I’m grateful that I’m now in a position where I can tilt my schedule in favor of these three things.

It would be nice if someone would clean this damn house, though.

8 thoughts on “Eating and Adulting

  1. I am thoroughly in your camp regarding food. This “forgetting to eat?” It usually means I got too busy. But forgetting? Not likely. What’s wrong with planning breakfast while you’re eating dinner? Makes perfect sense to me. Exercise too (to my surprise. I believe I am the laziest woman in the notable history of lazy women, and yet).

    I’m working on sleep, now. For years the definition of my place in the world was “I am the last one to turn out the lights.” I would read until 2, get up (reluctantly) at 7, and go off to school or work. In college I arranged not to have classes before 11 (with the notable exception of a Classic Drama in translation class at 8:30, for which I wore my contacts in the hope that they would make me keep my eyes open), but I was always up until 2. See “self-definition.”

    In literally the last year I’ve begun to work on getting 7 hours of sleep. I’m still working, so I’m still up at 7am most days (and I still resent it. Not A Morning Person.) But I’m going to bed earlier, in the hope that both the amount and quality of sleep will improve. I cannot believe it’s me, overthrowing a lifetime of shorting myself on sleep. And I’m still not convinced I will win this particular contest.

  2. Sleep was by far the toughest for me. I used to stay up watching late-night TV until 2 and get up at 6 to make it to the dojo for 7 am class. (I am not a morning person either, but I really loved that class.) I resented the idea that we needed to sleep (while also hating it that day jobs did not provide a place for naps) for most of my life. Now I’ve finally accepted it. It helps that I have a partner who wants to go to bed early (he really is a morning person — can’t go back to sleep once he wakes up even if he hasn’t had enough sleep). He’s also quiet in the morning, because I can and do go back to sleep.

    I still hate exercise, but dear god I loved Aikido and I love walking. I refuse to do anything physical I don’t enjoy, but I’ve still got to move.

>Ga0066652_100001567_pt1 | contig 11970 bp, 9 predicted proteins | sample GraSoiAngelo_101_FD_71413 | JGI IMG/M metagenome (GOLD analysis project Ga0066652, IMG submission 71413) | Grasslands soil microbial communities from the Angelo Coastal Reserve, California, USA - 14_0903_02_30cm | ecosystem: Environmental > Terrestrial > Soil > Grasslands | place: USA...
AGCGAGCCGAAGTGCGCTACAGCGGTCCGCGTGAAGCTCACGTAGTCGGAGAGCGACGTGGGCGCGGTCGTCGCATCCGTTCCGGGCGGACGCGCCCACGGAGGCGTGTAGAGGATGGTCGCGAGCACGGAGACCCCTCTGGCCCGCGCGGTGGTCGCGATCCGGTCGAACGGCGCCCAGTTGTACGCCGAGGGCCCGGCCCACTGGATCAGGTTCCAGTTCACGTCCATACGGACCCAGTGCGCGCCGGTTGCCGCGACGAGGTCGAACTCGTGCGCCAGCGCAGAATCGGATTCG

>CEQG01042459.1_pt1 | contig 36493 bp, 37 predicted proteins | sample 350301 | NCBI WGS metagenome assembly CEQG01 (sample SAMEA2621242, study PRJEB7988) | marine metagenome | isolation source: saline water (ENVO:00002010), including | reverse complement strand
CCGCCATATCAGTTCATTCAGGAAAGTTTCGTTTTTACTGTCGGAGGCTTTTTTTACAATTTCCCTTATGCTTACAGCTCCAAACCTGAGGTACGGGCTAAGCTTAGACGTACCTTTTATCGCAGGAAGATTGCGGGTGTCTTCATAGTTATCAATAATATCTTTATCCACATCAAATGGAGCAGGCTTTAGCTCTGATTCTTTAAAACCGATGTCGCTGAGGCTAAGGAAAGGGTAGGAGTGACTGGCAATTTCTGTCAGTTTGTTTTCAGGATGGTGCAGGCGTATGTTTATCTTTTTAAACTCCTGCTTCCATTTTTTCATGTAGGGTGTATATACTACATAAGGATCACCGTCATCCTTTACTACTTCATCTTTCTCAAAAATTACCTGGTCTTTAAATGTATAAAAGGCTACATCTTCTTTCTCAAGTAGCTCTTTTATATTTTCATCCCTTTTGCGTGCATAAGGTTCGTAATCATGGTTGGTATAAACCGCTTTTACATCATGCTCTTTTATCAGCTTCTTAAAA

1. When we moved to San Francisco the younger kid’s school began at 7:50, and not all the Not Gonna in the world would change that. (In NYC school began at a more rational 9am.) So I got used to it–as we say in my household, “I am not a morning person, but I play one on TV.”

      I loathed games–particularly things like softball–until I was begged to join the company team (they needed women in order to compete in the league) and my colleagues actually taught me the rules–apparently I was supposed to intuit them in gym class. Made a huge difference. But I didn’t learn to like exercise until I took up stage combat–it had a narrative as well as the activity, and that made sense to me. I miss it, but like you, I love to walk. Particularly in cities (it isn’t that I don’t like Nature–but walking in a city revives me in a way that hiking doesn’t, and yes, I know I’m weird that way).

      1. I spent 22 years getting up for that 7 am class without ever becoming a morning person. However, somewhere along the way I also lost my ability to stay up until the wee hours to finish things. So now I’m not a morning person and I am almost always in bed by 11 at the latest. Go figure.

        I liked games. I was just convinced I was untalented and uncoordinated and therefore couldn’t learn to play them. But I hated exercise. Even today I cannot abide group exercise classes; they remind me way too much of high school PE. Martial arts spoke to me in a way that nothing else ever did. I tried yoga about ten years back and realized that it didn’t do the same thing at all. I like meditative forms of yoga and the breathing practices, but hatha yoga classes do nothing for me. Qigong, which I consider quite similar to yoga work, is much more like martial arts and therefore works. I am not sure what this means, except that it might have something to do with an implicit narrative in the fighting arts. Or also about the fact that knowing I could take care of myself in a tight situation changed how I saw the world.